Small remnants of an old neighborhood give us a glimpse into the past.
Often referred to as Old Munichburg, the south side of Jefferson City is known for trademarks such as the historic German brick architecture that lines the streets. A few locals also know it for something else — the hidden alley houses that quietly dot the area.
One of the most prominent alleys is Cedar Alley, which runs approximately eight blocks from Broadway to Jackson Street and parallel to Dunklin Street. Created by architect Wilhelm Vogdt in 1887, Cedar Alley technically begins in Schwartzott’s Subdivision on the corner of Broadway and Dunklin. Several street houses were built on this block with most of them facing Broadway, a few facing Dunklin, and all of them having direct access to the rear alley. Until the 1960s, these alleys were paved in dirt or gravel without sidewalks or curbs.
Tucked away behind The Schaefer House, located at618 Broadway St., is the quaint Saar-Pietsch House withorigins dating back to around 1890. The small building has only two 10-foot-by-10-foot rooms with separate flues and a tiny attic.
In his book, “Southside Sketches,” author Walter Schroeder shares the story of Franz and Marie Pietsch and their son, Paul. When her husband Franz died in 1910, MarieSaar Pietsch lived in her parent’s alley house. To provide for their only child, Marie worked as a charwoman, scrub-bing the steps at the old post office on High Street.
Just behind the Clarence Buersmeyer House, at 608Broadway St., sits a single-story frame California Bunga-low alley house. The occupant of the alley home was the caretaker of horses stabled in the carriage house behind610 Broadway St. (the John Sinclair House).
Another one-level brick alley house, at 206 ½ CedarWay, hides behind the Martin Gipfert House, at 218 W. Dunklin St. The small and attractive residence, originally built for an extended family, features two garage bays separated by a single-entry door facing the alley. The windows on the sides and on either side of a door facing themain house indicate this building was originally designed for residential use, though it now serves as a garage.
Several residences and garage structures still exist inCedar Alley. Behind the two-story brick Joseph and Louisa Pope House at 222 W. Dunklin St. — where Rose-wood Music is now located — sits a one-story, rectangular, rock-faced, concrete-block outbuilding with window and attic openings. It, too, is now used as a garage.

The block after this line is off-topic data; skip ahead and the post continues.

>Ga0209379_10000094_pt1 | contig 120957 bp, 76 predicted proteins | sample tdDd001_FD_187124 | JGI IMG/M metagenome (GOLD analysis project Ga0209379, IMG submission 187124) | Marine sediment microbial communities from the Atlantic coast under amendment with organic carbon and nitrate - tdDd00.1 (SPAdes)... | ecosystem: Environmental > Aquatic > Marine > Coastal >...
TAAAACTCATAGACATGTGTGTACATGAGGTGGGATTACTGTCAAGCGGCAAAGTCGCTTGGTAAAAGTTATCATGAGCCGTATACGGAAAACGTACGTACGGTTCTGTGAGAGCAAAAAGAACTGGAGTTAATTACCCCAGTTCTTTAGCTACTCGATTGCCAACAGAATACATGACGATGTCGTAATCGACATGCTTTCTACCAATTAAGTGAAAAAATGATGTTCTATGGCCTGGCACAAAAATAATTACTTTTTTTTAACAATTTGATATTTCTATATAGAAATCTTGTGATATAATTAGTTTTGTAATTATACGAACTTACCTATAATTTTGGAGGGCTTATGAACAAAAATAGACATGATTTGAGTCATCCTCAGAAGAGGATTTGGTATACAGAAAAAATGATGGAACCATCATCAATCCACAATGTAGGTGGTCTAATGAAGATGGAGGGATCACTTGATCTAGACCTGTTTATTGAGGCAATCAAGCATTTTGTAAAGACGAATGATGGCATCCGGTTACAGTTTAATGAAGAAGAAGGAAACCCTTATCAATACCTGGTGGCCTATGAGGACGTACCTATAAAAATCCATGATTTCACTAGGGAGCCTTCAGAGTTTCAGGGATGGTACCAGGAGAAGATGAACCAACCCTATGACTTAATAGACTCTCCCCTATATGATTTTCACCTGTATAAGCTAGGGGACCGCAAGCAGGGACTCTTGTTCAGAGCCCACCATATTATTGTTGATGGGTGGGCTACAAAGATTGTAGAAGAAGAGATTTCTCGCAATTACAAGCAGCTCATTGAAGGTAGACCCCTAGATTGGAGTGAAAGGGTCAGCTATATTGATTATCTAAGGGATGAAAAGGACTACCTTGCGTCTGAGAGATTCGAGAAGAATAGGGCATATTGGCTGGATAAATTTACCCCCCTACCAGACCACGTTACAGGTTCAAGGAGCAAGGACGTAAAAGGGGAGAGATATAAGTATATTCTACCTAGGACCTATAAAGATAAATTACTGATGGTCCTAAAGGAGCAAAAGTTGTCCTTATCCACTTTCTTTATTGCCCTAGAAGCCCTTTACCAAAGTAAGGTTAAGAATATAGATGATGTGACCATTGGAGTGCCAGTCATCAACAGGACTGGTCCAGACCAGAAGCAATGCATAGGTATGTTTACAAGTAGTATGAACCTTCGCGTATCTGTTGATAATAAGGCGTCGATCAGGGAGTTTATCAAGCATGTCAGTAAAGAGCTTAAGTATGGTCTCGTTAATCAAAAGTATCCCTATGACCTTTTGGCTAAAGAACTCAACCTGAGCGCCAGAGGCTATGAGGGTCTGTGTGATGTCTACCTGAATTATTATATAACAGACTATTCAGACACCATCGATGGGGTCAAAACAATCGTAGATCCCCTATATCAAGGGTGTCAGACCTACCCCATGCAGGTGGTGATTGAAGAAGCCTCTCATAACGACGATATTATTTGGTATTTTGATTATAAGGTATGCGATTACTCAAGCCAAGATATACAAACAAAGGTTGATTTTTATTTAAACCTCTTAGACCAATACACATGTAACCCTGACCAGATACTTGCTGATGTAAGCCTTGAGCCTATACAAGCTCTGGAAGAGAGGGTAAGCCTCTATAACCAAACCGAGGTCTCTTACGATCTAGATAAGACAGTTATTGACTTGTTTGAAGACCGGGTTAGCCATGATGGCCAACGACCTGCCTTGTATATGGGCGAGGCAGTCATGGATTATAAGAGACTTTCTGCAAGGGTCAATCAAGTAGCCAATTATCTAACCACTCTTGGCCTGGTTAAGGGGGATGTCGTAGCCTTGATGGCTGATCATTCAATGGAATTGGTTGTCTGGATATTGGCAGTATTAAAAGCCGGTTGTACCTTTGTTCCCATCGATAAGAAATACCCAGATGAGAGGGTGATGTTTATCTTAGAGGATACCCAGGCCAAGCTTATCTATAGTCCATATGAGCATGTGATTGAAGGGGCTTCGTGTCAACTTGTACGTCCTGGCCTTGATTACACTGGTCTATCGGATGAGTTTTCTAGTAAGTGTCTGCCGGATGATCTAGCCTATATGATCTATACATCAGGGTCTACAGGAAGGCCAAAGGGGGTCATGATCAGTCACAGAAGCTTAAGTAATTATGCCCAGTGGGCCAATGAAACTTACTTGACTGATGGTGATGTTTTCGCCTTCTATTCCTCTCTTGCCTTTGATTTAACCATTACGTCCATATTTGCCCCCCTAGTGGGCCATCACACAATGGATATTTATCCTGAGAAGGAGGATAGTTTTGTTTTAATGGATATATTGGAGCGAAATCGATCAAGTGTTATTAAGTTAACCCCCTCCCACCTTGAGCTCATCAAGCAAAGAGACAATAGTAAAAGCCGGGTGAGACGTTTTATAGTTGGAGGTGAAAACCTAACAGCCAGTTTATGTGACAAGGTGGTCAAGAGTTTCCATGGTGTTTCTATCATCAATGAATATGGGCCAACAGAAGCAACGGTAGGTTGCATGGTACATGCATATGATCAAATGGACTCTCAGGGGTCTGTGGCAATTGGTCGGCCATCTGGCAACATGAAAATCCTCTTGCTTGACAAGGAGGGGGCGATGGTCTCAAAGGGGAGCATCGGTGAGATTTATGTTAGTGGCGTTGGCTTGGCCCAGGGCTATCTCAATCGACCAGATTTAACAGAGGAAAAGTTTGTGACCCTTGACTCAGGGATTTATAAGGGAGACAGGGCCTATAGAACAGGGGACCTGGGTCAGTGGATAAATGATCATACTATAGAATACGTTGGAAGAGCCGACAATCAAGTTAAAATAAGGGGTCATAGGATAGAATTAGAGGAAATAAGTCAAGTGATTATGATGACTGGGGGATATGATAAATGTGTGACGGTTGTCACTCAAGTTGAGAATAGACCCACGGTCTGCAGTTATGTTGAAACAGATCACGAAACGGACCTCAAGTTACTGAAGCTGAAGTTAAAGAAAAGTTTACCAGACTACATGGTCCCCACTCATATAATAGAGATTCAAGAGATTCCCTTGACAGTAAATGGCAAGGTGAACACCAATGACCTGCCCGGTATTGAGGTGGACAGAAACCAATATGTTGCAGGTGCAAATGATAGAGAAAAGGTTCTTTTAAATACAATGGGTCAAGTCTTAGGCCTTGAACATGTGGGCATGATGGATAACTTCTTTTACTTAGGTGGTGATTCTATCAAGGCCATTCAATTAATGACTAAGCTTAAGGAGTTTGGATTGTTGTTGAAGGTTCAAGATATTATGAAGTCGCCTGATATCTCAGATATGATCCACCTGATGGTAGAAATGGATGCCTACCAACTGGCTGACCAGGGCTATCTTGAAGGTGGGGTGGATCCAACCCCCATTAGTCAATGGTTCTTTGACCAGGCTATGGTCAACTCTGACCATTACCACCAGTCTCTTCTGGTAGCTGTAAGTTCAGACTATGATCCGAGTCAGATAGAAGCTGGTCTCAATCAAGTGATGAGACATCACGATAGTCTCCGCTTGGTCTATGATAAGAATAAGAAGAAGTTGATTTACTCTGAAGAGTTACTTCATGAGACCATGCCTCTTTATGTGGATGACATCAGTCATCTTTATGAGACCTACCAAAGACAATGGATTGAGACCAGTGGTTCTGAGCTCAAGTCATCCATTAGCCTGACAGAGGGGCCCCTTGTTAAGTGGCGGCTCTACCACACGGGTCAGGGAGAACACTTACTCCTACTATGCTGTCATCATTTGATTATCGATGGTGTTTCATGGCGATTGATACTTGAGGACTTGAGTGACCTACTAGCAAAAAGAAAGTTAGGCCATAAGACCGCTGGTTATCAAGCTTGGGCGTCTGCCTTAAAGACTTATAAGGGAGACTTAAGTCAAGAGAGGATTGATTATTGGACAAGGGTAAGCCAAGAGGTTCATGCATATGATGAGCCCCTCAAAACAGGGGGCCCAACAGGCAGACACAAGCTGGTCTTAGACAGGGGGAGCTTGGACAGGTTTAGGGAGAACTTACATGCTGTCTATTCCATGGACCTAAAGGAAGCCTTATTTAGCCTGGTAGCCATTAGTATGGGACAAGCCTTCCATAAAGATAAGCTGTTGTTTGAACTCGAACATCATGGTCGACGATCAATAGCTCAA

Walter Schroeder remembers using the roof of this garage, which faces Cedar Alley, for the boys’ backstop behind home plate. Foul balls would, “conveniently roll down the tin roof into the waiting catcher’s mitt.”
Just down the street, at 115 W. Dunklin St., Mike andAlison Martin are working to restore the alley house they recently discovered hidden on their property.When they originally purchased the land, they knew there was a second building on the property, but the lot was overgrown.
“The building was boarded up and covered with vines,” Mike remembers. “The roof was shot. It didn’t look like anything other than abandoned space.”
More than five years later, they’ve completely uncovered the space and removed all the junk and trash from inside. They’ve been able to identify it as one of the city’s few remaining alley houses. The structure faces W. Tanner Way and features two floors with a small entryway which expands into what was possibly at onetime a barn. The barn is made of cinder block, which theMartins suspect was done in the 1980s. However, the original structure is still present. In fact, from within theMartins’ alley house, you can still clearly see the original structure with its old wood siding.
While many properties were demolished as the community grew and changed over the years, these few hidden alley houses remain to remind us of what the neighborhood once was. The work the Martin’s are doing is a great example of people who can save places in our community.Their work, along with others on the south side who save these historic alley houses, will help these small and important pieces of history remain for future generations to learn from and appreciate.